In my function, I am using .find and I need to be using .at, because the way I have it now doesn't account for extra whitespace etc., but I have no idea how to implement this change. I looked through the internet and I can't find a good example of the .at in work. I have an input of names:
firstname lastname and I need it to be
lastname, firstname .
My program "works", except it's bad style and I need to be using .at
Any suggestions or a good resource I can check for an example?

string parseInputString (string oneline)
       {
       string newName;  
       string firstName, lastName;   
       int index;
       
       index = oneline.find (' ');
       firstName = oneline.substr(0, index);
       oneline = oneline.substr(index + 1, oneline.length() - 1);
       lastName = oneline;
       newName = lastName + ", " + firstName + ".";
       return newName;
       }
#include<iostream>
using namespace std;
      string parseInputString (string oneline)
      {
      string newName;
      string firstName, lastName;
      int index;
      index = oneline.find(' ');
      int ret = oneline.at(index);
      firstName = oneline.substr(0, index);
      oneline = oneline.substr(index + 1, oneline.length() - 1);
      lastName = oneline;
      newName = lastName + ", " + firstName + ".";
      return newName;
      }
int main(){
string name = "FirstName LastName";
string res= parseInputString(name);
cout<<"Result: "<<res<<endl;
return 0;
}

>> My program "works", except it's bad style and I need to be using .at

I don't know what the style problem would be nor how using "at" would help.


>> I need to be using .at, because the way I have it now doesn't account for extra whitespace etc.

Again, how would using "at" help? Perhaps use find_first_of and find_last_of instead to handle more than one character of white space.

@tkud, wow. Thanks for that help! I will definitely see if I can implement that instead of what I have to see if that pleases my professor more. Hahaha. I tried something along those lines and my program crashed HARD. It said "program is being asked to execute in an unexpected way...shutting down..." or someting along those lines, so using .at had me scared! I was like WTH???!!! I'm such a noob, I still panic at small stuff.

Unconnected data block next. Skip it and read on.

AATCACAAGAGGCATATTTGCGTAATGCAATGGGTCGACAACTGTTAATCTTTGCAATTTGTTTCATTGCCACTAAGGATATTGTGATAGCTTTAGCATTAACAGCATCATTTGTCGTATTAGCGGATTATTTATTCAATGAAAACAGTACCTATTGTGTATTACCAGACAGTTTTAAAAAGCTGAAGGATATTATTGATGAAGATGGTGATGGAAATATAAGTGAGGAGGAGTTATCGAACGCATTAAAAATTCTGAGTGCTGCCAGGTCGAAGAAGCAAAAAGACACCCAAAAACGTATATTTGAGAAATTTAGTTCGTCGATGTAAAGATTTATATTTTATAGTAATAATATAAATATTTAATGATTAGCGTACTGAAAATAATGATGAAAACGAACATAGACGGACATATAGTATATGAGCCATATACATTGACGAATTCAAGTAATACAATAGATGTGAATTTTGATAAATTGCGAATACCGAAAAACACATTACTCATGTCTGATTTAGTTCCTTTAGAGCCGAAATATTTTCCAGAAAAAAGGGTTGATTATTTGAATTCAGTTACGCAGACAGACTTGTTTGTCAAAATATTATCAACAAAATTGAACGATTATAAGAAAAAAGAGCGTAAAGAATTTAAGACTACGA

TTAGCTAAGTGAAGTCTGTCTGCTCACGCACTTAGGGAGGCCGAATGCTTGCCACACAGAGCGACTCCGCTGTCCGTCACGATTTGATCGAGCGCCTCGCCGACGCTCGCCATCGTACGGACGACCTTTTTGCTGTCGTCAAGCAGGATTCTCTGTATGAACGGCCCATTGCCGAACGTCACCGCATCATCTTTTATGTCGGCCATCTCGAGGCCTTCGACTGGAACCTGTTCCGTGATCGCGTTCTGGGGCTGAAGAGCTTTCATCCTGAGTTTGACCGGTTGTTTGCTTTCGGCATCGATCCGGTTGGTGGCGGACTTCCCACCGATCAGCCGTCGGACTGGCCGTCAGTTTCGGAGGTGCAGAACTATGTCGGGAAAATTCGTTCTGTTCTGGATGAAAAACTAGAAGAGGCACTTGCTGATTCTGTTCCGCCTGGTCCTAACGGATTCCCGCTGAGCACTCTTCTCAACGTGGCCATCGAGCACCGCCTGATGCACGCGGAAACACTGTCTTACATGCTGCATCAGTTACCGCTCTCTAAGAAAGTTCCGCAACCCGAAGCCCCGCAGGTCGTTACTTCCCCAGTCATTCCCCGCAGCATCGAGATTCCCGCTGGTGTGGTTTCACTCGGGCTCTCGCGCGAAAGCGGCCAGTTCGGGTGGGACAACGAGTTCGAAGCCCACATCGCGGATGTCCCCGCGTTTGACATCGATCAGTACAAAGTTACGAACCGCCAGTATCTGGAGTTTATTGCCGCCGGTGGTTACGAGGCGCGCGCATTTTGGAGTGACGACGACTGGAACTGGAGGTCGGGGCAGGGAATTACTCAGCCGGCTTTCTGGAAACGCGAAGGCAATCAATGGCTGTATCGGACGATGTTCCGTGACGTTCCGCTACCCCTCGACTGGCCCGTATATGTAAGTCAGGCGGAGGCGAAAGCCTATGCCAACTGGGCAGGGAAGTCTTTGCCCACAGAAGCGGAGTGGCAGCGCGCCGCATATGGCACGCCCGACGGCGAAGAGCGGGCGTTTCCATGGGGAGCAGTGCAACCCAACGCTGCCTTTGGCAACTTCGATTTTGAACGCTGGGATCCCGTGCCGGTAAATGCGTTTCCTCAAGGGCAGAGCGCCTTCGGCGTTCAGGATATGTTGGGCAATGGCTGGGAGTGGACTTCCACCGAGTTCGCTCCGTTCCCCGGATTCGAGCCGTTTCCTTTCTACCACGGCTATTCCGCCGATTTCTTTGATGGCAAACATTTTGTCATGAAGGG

@ VernonDozier, yeah, "bad style" is my professor's terminology and it wasn't exactly along the lines of what he had in mind. I guess it's true your suggestion of using find_first_of, find_last_of, but when he emailed me his "thoughts" on my program, he definitely said use .at, and what I had was "bad style" because of the white space issue, so I tried switching over and realized that I had no clue what ".at" even really meant! I'm a disaster. I know it.
Since y'all seem to be pretty proficient, can you reccomend a good resource to brush up on this stuff, beyond what my crappy textbook teaches? Thanks!

string parseInputString( const string& oneline ) // prefer passing by const referance
{
    // when possible, initialize objects at the point of their definition
    string::size_type index = oneline.find (' ') ;
    string firstName = oneline.substr( 0, index ) ;

    // find the next non-space character
    index = oneline.find_first_not_of( ' ', index ) ;

    string lastName ;
    if( index != string::npos ) // if there is something after the spaces
        lastName = oneline.substr( index ) ; // lastName is everything from there on

    return lastName + ", " + firstName + "." ;

}

>> I tried something along those lines and my program crashed HARD. It said "program is being asked to execute in an unexpected way...shutting down..." or someting along those lines, so using .at had me scared! I was like WTH???!!! I'm such a noob, I still panic at small stuff.


Nothing to be scared about. It just means you had a bug that crashed the program. It almost certainly meant that you you were trying to access an array element that didn't exist. Probably -1, which is npos. Note that the code from vijayan121 checks for npos.

That's the whole point of "at". It helps you avoid that problem. But you still have to handle that out_of_range exception somehow.

http://www.cplusplus.com/reference/string/string/at/

This member function behaves as operator[] , except that at also performs a range check, throwing an exception of type out_of_range in case that pos is not an actual position in the string.

As for resources, here's your online resource for everything C++. You can find all the standard functions like "at" here.

http://www.cplusplus.com/reference/

Thanks Vernon! I know about cplusplus.com, but I guess it just seemed overwhelming since it has SO MUCH info, but literally everyone recommends it, so I'm just going to make time everyday and start going through the site. (I have a total deskjob, so that helps...ha!)It's the only way I'm going to really learn, I guess. It seems like everyone in my class has been programming their whole life and they taught themselves! I think that's crazy. Wow.

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